National headlines declare that the long-troubled city of Detroit is at last revitalizing, as decisions and dollars get poured into its future… and the arts in particular.

This year, officials launched a $650 million project for a new entertainment district, centered around cultural cornerstones like the Fox Theatre and Detroit Opera House. Detroit’s emergency manager Kevyn Orr announced he would keep the Detroit Institute of Arts’ historic pieces from auction, since selling the artwork would cause turmoil in the community, especially among wealthy patrons.

These moves have been controversial. Is art really a worthwhile investment for a bankrupt city?, some ask. Is this how we should be spending our money?

Art holds promise for Detroit’s future, but these kinds of projects often treat the city as a blank slate—imagining a savvy, cultured art scene for the powerful, wealthy people they hope will soon move into the Motor City. Meanwhile, a culture of arts already exists in Detroit, among the people who actually live there and pour their energy and inspiration into revitalization efforts.

I know because I find myself among them. It’s not glamorous at all; some days the pollution from the neighboring oil, steel and auto industries gets so bad that we close our windows so that our eyes don’t burn. In my neighborhood of Southwest Detroit, less than one third of teens go on to graduate from high school, and nearly 50 percent of adults are out of work or unemployed.

Art is important in this picture of Detroit too. When many people think of Detroit, they recall the statistics—the outsourced industry, crime, blight, and ruin. But far from abandoned, Detroit has a vibrant community of talented people finding employment and hope through God’s vocational call. Beauty, design, and art belong at the center of this vision to engage our city.

Theologian Frederick Buechner said, “Vocation is the place where the kind of work we most need to do meets the kind of work that most needs to be done.” In the Christian community, we get to identify the God-given gifts we see in one another and create opportunities to pair those gifts with the needs around us. While we often think of straightforward needs found in poor communities—spiritual guidance, food, shelter—we can also see creative vocations making a meaningful impact.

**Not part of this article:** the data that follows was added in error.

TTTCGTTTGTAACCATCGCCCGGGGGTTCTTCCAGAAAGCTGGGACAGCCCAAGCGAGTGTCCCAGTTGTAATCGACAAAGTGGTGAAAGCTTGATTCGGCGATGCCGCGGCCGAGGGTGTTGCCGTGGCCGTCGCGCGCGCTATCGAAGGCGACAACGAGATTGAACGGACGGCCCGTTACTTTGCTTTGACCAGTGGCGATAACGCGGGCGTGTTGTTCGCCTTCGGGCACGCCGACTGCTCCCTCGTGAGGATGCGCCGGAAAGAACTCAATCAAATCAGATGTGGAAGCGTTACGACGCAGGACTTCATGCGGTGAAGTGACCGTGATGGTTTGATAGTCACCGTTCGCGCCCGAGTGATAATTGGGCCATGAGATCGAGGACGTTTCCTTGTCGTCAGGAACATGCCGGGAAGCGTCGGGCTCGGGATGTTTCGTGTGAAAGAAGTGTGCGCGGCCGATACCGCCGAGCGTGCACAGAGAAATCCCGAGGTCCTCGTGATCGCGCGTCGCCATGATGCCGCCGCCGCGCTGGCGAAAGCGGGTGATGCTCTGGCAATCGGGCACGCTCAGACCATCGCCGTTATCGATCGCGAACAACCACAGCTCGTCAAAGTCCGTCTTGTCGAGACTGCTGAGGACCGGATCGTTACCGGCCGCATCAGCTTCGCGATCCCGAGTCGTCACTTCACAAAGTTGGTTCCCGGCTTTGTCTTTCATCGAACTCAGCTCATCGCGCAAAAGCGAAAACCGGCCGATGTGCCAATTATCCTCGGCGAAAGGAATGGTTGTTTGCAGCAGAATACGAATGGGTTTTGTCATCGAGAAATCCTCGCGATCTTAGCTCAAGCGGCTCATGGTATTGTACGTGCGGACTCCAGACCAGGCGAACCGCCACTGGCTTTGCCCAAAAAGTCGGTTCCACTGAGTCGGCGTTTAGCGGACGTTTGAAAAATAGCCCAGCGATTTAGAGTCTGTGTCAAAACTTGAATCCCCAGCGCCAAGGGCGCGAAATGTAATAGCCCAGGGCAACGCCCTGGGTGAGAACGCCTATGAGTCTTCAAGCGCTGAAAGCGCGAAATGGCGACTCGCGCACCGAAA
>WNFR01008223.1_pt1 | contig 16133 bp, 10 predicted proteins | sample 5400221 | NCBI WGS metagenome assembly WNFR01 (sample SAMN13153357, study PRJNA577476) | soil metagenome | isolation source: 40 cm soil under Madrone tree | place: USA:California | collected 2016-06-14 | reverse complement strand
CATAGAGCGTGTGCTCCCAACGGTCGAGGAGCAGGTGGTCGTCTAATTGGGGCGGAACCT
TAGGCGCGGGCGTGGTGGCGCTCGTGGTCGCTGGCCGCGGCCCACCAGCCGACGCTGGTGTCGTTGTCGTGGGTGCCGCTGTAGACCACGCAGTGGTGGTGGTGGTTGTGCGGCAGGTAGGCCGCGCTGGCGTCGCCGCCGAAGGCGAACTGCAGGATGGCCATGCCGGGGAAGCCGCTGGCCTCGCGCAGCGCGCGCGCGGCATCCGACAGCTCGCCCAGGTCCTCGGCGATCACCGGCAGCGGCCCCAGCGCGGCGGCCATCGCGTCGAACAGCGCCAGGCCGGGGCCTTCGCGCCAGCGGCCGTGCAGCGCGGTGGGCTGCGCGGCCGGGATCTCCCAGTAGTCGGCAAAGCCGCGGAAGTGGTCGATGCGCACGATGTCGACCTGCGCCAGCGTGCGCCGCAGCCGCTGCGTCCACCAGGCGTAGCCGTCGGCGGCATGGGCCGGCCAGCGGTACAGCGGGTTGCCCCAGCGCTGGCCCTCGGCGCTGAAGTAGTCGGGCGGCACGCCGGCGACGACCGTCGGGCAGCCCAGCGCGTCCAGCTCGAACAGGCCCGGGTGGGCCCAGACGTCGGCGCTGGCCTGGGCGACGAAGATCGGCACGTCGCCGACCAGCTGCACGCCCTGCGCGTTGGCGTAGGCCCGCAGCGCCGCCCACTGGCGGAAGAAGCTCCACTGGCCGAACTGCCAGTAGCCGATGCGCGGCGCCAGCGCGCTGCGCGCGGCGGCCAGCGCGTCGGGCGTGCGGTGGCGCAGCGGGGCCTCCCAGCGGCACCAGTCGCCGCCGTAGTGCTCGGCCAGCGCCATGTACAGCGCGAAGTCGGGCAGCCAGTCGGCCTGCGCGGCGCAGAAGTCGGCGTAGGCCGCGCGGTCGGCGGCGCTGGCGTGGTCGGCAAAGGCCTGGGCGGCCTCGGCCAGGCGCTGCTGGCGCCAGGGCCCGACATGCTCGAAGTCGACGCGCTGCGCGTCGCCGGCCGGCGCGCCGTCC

In Southwest Detroit, artful expression is good for the community and for the creators themselves. As the director of Grace in Action Collectives, I see young people discovering their call within the neighborhood’s rich creative history. From the large-scale murals that brighten up blighted neighborhoods to the honest voices of open mic nights, Detroit deserves an authentic, expressive art scene, and its artists deserve to be seen and heard.

Article continues below

And yes, the arts stand to have a positive economic impact too. Take one creative teen who got into graphic design and screen printing in high school and launched a youth-run print and design collective through Grace in Action. His company, Stitching up Detroit, designs and prints shirts in Southwest Detroit for customers throughout the United States. In its second year, Stitching up Detroit is set to bring in enough revenue to buy laptops for its high school-aged staff and develop training programs for students. They partnered with community organizations to bring the neighborhood its first skateboard retailer and engaged with the city’s art movement by participating in the Detroit Design Festival this year.

This is just one example of how Detroit’s residents are tapping into their giftedness to bring industry, employment, and vision to their city. Some may assume graphic design is not what neighborhoods like Southwest Detroit most need, but vocational call is God’s design, and art continues to serve as a tool for Detroit revitalization – from the DIA to David’s screen print shop.

Last week, a federal judge approved Detroit’s plan to exit bankruptcy and achieve financial viability again. As The New York Timesnoted, the city’s efforts to save its art collection may be to thank:

A plan to save the collection from sale — which came together over the last several months and is being called “the grand bargain” — raised more than $800 million from foundations, private donors and the State of Michigan essentially to ransom the museum from city ownership. The bargain provided the money to help save public workers’ pensions, as long as the museum was protected and owned by an independent charitable trust, as are most large American museums.

As Detroit and other rustbelt cities revitalize, the power of their future will depend on engaging current residents in their cities’ change. It is through this that two cities—the grassroots arts culture of the neighborhoods and the vision for an artsy downtown Detroit—will become one. Allowing God to lead in surprising ways, and casting vision alongside existing communities and their strengths is where the key to a deeply hopeful, culturally authentic future lies.

Meghan Sobocienski is a deacon in the Evangelical Lutheran Church in America. She is director of Grace in Action Collectives in Detroit, Michigan, an initiative funded by granting organization Wheat Ridge Ministries. You can find her at

For more on Christian efforts to revitalize Detroit, check out CT’s This Is Our City project.